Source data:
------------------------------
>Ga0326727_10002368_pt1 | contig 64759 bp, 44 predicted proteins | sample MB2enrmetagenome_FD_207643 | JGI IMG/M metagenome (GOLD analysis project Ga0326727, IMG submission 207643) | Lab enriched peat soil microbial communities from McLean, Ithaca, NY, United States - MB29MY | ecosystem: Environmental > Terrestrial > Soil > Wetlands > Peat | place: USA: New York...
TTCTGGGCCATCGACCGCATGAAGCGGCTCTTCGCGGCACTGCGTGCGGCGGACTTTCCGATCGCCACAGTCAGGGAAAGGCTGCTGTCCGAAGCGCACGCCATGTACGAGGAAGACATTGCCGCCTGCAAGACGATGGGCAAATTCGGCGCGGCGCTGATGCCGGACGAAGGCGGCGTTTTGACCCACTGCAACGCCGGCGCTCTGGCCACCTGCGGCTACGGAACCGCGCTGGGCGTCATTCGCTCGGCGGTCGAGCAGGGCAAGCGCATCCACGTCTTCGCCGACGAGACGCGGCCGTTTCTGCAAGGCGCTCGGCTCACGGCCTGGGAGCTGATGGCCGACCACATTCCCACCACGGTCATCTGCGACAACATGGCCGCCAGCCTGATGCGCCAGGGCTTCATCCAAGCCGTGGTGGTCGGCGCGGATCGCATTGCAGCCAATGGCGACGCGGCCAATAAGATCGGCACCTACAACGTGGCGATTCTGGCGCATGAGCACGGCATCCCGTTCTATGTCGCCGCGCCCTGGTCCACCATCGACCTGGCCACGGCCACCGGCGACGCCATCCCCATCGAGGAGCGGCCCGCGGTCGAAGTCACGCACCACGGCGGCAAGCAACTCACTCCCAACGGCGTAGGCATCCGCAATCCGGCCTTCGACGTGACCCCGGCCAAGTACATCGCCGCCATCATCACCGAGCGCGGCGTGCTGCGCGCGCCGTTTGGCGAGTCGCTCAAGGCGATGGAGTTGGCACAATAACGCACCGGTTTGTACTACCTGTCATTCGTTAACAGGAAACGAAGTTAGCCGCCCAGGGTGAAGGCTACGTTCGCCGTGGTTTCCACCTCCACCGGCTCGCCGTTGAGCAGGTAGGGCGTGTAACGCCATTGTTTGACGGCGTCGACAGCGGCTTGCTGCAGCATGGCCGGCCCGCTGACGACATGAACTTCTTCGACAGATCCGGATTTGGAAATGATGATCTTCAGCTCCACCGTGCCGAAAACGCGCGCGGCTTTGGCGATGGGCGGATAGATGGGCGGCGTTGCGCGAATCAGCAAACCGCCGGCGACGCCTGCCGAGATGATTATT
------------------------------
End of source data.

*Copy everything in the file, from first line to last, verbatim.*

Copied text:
>Ga0326727_10002368_pt1 | contig 64759 bp, 44 predicted proteins | sample MB2enrmetagenome_FD_207643 | JGI IMG/M metagenome (GOLD analysis project Ga0326727, IMG submission 207643) | Lab enriched peat soil microbial communities from McLean, Ithaca, NY, United States - MB29MY | ecosystem: Environmental > Terrestrial > Soil > Wetlands > Peat | place: USA: New York...
TTCTGGGCCATCGACCGCATGAAGCGGCTCTTCGCGGCACTGCGTGCGGCGGACTTTCCGATCGCCACAGTCAGGGAAAGGCTGCTGTCCGAAGCGCACGCCATGTACGAGGAAGACATTGCCGCCTGCAAGACGATGGGCAAATTCGGCGCGGCGCTGATGCCGGACGAAGGCGGCGTTTTGACCCACTGCAACGCCGGCGCTCTGGCCACCTGCGGCTACGGAACCGCGCTGGGCGTCATTCGCTCGGCGGTCGAGCAGGGCAAGCGCATCCACGTCTTCGCCGACGAGACGCGGCCGTTTCTGCAAGGCGCTCGGCTCACGGCCTGGGAGCTGATGGCCGACCACATTCCCACCACGGTCATCTGCGACAACATGGCCGCCAGCCTGATGCGCCAGGGCTTCATCCAAGCCGTGGTGGTCGGCGCGGATCGCATTGCAGCCAATGGCGACGCGGCCAATAAGATCGGCACCTACAACGTGGCGATTCTGGCGCATGAGCACGGCATCCCGTTCTATGTCGCCGCGCCCTGGTCCACCATCGACCTGGCCACGGCCACCGGCGACGCCATCCCCATCGAGGAGCGGCCCGCGGTCGAAGTCACGCACCACGGCGGCAAGCAACTCACTCCCAACGGCGTAGGCATCCGCAATCCGGCCTTCGACGTGACCCCGGCCAAGTACATCGCCGCCATCATCACCGAGCGCGGCGTGCTGCGCGCGCCGTTTGGCGAGTCGCTCAAGGCGATGGAGTTGGCACAATAACGCACCGGTTTGTACTACCTGTCATTCGTTAACAGGAAACGAAGTTAGCCGCCCAGGGTGAAGGCTACGTTCGCCGTGGTTTCCACCTCCACCGGCTCGCCGTTGAGCAGGTAGGGCGTGTAACGCCATTGTTTGACGGCGTCGACAGCGGCTTGCTGCAGCATGGCCGGCCCGCTGACGACATGAACTTCTTCGACAGATCCGGATTTGGAAATGATGATCTTCAGCTCCACCGTGCCGAAAACGCGCGCGGCTTTGGCGATGGGCGGATAGATGGGCGGCGTTGCGCGAATCAGCAAACCGCCGGCGACGCCTGCCGAGATGATTATT